Endoplasmic reticulum proteostasis impairment in aging

Gabriela Martínez, Claudia Duran-Aniotz, Felipe Cabral-Miranda, Juan P. Vivar, Claudio Hetz

Resultado de la investigación: Contribución a una revistaArtículo de revisiónrevisión exhaustiva

120 Citas (Scopus)

Resumen

Perturbed neuronal proteostasis is a salient feature shared by both aging and protein misfolding disorders. The proteostasis network controls the health of the proteome by integrating pathways involved in protein synthesis, folding, trafficking, secretion, and their degradation. A reduction in the buffering capacity of the proteostasis network during aging may increase the risk to undergo neurodegeneration by enhancing the accumulation of misfolded proteins. As almost one-third of the proteome is synthetized at the endoplasmic reticulum (ER), maintenance of its proper function is fundamental to sustain neuronal function. In fact, ER stress is a common feature of most neurodegenerative diseases. The unfolded protein response (UPR) operates as central player to maintain ER homeostasis or the induction of cell death of chronically damaged cells. Here, we discuss recent evidence placing ER stress as a driver of brain aging, and the emerging impact of neuronal UPR in controlling global proteostasis at the whole organismal level. Finally, we discuss possible therapeutic interventions to improve proteostasis and prevent pathological brain aging.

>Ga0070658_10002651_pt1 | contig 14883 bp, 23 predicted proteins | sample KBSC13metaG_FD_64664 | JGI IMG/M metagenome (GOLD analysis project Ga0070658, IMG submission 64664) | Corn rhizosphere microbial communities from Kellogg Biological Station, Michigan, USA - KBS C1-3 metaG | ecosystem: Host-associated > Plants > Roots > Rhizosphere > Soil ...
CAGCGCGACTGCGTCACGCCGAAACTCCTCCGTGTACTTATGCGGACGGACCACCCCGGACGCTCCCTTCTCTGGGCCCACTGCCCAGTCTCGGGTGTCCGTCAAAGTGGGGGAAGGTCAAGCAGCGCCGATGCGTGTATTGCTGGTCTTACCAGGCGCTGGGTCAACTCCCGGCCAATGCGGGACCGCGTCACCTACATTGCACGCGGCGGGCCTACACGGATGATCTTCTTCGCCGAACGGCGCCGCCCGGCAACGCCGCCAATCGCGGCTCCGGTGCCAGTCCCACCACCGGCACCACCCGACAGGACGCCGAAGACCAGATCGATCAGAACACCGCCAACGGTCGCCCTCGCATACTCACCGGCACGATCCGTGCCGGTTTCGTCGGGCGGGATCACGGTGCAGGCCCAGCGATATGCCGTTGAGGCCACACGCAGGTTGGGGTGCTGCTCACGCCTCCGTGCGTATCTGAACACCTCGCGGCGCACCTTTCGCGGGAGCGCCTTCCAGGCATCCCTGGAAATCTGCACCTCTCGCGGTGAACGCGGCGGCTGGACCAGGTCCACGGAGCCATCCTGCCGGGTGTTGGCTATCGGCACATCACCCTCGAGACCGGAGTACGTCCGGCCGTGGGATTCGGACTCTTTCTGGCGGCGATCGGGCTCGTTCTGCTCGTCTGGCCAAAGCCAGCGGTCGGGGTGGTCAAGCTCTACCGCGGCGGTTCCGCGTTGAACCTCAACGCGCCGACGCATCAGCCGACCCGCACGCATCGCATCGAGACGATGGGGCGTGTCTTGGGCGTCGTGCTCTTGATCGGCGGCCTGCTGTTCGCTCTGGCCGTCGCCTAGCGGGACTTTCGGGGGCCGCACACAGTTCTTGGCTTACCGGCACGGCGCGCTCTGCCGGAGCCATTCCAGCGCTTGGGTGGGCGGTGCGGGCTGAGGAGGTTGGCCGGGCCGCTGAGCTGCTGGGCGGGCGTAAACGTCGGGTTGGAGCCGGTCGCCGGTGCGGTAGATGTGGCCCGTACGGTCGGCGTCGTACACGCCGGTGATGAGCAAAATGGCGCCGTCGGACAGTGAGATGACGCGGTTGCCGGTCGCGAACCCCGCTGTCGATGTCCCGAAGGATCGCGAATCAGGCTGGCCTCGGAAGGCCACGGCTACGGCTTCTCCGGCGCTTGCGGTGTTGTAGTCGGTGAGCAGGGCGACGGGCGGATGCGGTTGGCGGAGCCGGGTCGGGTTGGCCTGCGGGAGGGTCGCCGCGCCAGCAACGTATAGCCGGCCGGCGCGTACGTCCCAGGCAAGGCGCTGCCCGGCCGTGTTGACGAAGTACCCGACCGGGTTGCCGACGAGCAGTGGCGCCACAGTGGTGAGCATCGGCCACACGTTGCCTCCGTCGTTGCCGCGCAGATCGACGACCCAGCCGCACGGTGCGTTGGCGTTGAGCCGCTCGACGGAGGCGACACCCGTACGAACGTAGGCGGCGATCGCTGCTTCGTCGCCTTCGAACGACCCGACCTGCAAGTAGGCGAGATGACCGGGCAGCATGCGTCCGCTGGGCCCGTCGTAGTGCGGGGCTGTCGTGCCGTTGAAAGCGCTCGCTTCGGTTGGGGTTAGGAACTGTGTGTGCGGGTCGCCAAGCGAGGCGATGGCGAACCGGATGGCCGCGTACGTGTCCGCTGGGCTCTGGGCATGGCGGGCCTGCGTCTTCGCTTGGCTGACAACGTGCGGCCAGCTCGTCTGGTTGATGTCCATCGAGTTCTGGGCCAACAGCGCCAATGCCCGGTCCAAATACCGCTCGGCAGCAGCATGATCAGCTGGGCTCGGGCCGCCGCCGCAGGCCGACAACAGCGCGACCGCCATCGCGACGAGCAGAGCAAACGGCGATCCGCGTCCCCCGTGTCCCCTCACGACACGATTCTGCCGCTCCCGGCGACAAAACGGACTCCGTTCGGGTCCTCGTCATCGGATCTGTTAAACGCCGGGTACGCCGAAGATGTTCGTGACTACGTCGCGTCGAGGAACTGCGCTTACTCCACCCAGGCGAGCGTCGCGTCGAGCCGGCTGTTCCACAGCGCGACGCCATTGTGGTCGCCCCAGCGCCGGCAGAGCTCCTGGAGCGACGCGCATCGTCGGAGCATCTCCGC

Idioma originalInglés
Páginas (desde-hasta)615-623
Número de páginas9
PublicaciónAging Cell
Volumen16
N.º4
DOI
EstadoPublicada - ago. 2017

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